He and Armillas point to the transformation of the Fort Greene neighborhood of Brooklyn, where Hardy and H3 have done work over nearly 25 years.

“There’s a nightlife, there are new restaurants, there is activity on the street, there are cultural events all over,” Armillas said.

In 2012, the Brooklyn Academy of Music opened the Hardy-designed Richard B. Fisher Building. The seven-story, $50 million building includes a 250-seat auditorium, rehearsal studio, classrooms, green roof garden and offices.

Then last fall, Theatre for a New Audience opened its $40 million Polonsky Shakespeare Center nearby, with a 299-seat Elizabethan courtyard-style theater for Shakespeare and classic drama.

“It has flexibility to support six or seven stage and seating configurations, which means that for a smallish theater like ours, we are not locked into one configuration,” Managing Director Dorothy Ryan said.

Its subscriber base has tripled. “There is typically a ‘honeymoon’ when you open a new facility because everyone wants to see it,” Ryan said by email. “So I don’t know if these numbers will be sustained, but we are off to a very good start.”

Lincoln Center in Manhattan long has bustled with performing arts and patrons. But it lacked a small theater for emerging playwrights and more intimate performances.

H3 designed the 112-seat Claire Tow Theatre complex to sit above Vivian Beaumont Theatre — literally. The $42 million project won a state award from the American Institute of Architects.

They didn’t build it directly on the roof.

“It was like creating a bridge, almost, above the existing building,” Armillas said. “It was quite an interesting challenge to do that in the middle of New York City.”

The Tanger Center’s challenges are not quite as dramatic.

Its requirements “are very much a combination of many other projects,” Armillas said. “It doesn’t fit any one mold but is more of a hybrid of so much that we have done in the past.”

They want to create a building that will promote activity all day, not just for a few hours at night.

The lobby’s design will be key to the building’s success, Lynch said. He envisions a glass wall opening onto a three-story lobby that can be used for corporate and school events, educational activities and parties.

“We want it to be not just a great place to walk into a half-hour before the show, or have a drink at intermission,” Lynch said. “It will be this great public place and an indoor-outdoor space, so that outdoor space and the lobby feel like one place.”

A giant video screen on the building’s exterior could project indoor performances. An exterior plaza could be used for festivals.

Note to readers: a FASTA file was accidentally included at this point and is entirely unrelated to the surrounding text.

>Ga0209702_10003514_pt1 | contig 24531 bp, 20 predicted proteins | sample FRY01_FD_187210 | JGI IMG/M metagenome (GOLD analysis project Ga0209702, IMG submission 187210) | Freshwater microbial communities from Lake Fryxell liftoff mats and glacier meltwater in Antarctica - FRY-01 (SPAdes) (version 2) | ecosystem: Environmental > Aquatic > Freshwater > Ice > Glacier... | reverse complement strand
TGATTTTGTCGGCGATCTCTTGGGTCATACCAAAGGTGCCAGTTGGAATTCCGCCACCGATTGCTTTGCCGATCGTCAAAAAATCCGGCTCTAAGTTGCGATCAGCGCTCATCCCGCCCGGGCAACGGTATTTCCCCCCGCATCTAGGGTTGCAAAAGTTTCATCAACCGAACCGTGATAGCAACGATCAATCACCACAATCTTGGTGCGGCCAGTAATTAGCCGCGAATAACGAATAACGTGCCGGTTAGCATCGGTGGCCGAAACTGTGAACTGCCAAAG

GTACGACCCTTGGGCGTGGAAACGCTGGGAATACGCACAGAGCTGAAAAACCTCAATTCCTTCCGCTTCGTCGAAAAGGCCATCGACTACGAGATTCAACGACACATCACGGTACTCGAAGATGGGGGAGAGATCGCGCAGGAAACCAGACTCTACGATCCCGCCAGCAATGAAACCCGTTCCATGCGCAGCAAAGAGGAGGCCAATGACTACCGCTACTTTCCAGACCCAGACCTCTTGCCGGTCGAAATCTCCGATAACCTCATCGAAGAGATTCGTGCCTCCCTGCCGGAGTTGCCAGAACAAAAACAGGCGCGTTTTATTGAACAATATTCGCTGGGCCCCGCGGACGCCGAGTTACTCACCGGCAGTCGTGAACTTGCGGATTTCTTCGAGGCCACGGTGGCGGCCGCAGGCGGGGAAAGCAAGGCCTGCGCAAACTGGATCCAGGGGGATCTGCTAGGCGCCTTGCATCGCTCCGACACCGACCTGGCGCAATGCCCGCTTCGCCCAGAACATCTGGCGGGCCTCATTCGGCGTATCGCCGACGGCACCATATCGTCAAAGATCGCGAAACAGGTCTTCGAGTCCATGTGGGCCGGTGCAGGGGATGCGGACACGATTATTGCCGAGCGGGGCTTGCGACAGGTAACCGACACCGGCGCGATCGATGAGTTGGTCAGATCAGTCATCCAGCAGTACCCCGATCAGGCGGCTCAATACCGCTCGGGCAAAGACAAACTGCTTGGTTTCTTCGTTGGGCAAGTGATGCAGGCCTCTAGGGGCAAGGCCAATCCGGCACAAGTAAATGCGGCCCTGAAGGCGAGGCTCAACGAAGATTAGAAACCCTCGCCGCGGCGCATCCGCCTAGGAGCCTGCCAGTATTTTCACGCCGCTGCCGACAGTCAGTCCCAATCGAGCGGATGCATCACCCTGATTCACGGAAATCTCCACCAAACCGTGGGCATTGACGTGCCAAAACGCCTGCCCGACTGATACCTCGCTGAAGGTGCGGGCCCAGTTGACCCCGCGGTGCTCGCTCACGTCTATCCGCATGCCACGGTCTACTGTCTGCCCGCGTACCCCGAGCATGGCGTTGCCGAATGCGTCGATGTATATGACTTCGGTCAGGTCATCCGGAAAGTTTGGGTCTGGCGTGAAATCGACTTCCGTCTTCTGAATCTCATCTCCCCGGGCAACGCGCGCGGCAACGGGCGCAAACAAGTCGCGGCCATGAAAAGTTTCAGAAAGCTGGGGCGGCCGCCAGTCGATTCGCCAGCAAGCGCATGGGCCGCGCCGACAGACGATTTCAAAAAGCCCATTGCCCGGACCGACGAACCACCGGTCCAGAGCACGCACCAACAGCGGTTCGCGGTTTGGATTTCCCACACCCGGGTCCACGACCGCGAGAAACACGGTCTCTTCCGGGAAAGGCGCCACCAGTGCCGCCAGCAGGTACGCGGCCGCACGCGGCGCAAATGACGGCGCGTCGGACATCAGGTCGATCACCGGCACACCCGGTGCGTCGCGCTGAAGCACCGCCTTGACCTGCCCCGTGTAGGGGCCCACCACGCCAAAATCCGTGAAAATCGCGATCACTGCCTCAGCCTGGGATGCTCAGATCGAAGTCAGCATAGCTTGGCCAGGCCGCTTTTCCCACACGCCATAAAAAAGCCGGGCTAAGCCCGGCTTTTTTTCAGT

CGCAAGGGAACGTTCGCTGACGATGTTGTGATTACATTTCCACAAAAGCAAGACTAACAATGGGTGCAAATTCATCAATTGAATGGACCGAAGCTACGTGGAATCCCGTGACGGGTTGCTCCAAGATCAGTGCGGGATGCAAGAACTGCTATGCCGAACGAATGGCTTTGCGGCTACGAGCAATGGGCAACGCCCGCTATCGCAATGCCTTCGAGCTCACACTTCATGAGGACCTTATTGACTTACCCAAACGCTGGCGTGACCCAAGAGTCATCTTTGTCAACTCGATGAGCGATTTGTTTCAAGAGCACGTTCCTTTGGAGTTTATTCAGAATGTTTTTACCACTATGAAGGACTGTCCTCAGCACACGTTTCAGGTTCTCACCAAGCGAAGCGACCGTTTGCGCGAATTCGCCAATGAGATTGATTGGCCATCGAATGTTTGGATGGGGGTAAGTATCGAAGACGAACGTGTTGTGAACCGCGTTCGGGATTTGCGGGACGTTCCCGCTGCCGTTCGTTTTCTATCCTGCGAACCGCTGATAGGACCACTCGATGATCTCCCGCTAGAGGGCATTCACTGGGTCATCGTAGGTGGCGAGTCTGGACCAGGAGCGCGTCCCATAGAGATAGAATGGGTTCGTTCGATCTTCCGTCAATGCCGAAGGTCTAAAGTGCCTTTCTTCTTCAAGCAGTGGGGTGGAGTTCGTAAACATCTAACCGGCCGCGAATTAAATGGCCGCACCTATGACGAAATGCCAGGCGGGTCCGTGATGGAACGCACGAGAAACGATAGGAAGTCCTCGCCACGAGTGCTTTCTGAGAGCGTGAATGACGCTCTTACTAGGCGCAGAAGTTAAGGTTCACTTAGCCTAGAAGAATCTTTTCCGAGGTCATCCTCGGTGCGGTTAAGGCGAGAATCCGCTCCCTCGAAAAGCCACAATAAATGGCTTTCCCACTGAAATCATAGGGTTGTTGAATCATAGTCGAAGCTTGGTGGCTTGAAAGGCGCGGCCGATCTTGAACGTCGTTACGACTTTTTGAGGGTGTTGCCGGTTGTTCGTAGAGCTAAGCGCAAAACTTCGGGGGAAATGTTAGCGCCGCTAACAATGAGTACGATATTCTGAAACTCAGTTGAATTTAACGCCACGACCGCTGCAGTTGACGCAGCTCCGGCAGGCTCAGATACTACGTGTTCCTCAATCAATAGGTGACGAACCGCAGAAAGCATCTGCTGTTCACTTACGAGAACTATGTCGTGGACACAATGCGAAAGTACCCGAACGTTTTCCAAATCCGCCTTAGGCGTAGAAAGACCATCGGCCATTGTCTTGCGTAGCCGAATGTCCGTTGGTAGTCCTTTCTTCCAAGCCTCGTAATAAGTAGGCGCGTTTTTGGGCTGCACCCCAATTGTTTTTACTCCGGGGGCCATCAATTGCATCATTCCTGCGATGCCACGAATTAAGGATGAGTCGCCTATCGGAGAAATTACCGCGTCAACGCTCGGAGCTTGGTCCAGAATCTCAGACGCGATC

Inside will be the 3,000-seat theater, with some seats removable to accommodate smaller audiences and certain events.

Seats will be divided among the orchestra or main level, a grand tier or lower balcony and a balcony.

The sight lines need to allow patrons who watch a symphony concert, a lecture, a Broadway or comedy show to “feel like they are close to the stage,” Lynch said.

“Finding ways to make this hall very flexible, that can be transformed in a night or just a few days … will be one of the challenges,” he added.

H3 will collaborate with other theatrical, acoustical, engineering, architectural, construction, cost estimating and landscaping companies — and with designers for LeBauer Park.

“We look forward to getting started,” Lynch said.

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Kids not overlooked at Landscape & Garden Fair

Kids' activities

Kids’ activities

A variety of free children’s activities will be available at the 3rd Annual Central Florida Landscape Garden Fair.

Posted: Monday, April 21, 2014 6:00 am

Kids not overlooked at Landscape Garden Fair

Staff Report


The upcoming Central Florida Landscape Garden Fair is a family-friendly weekend event, featuring not only expert gardening classes for adults, but a range of educational activities for children.

Free children’s activities include the Children’s Passport, a seed necklace craft and entrance into the butterfly garden, maze and five senses area, Elisha Pappacoda, a county public information officer, said in a press release.

Kids under 16 may complete the Children’s Passport by stopping at the six designated locations on the event’s program map. After visiting each garden, they can exchange the completed passport for a free meal voucher from Chick-fil-A in Mount Dora.

“The Central Florida Landscape Garden Fair is designed to be a fun, educational event for the entire family,” said Brooke Moffis, Residential Horticulture Agent.

The fair will be held May 3-4 at Discovery Gardens, located at the Lake County Agricultural Center, 1951 Woodlea Rd. in Tavares, from 9 a.m. to 4 p.m. on Saturday and from 10 a.m. to 3 p.m. on Sunday.

Discovery Gardens is nestled on over 4 acres behind the Lake County Agricultural Center and features 20 themed gardens, including a string of lush courtyards and six specially designed children’s gardens.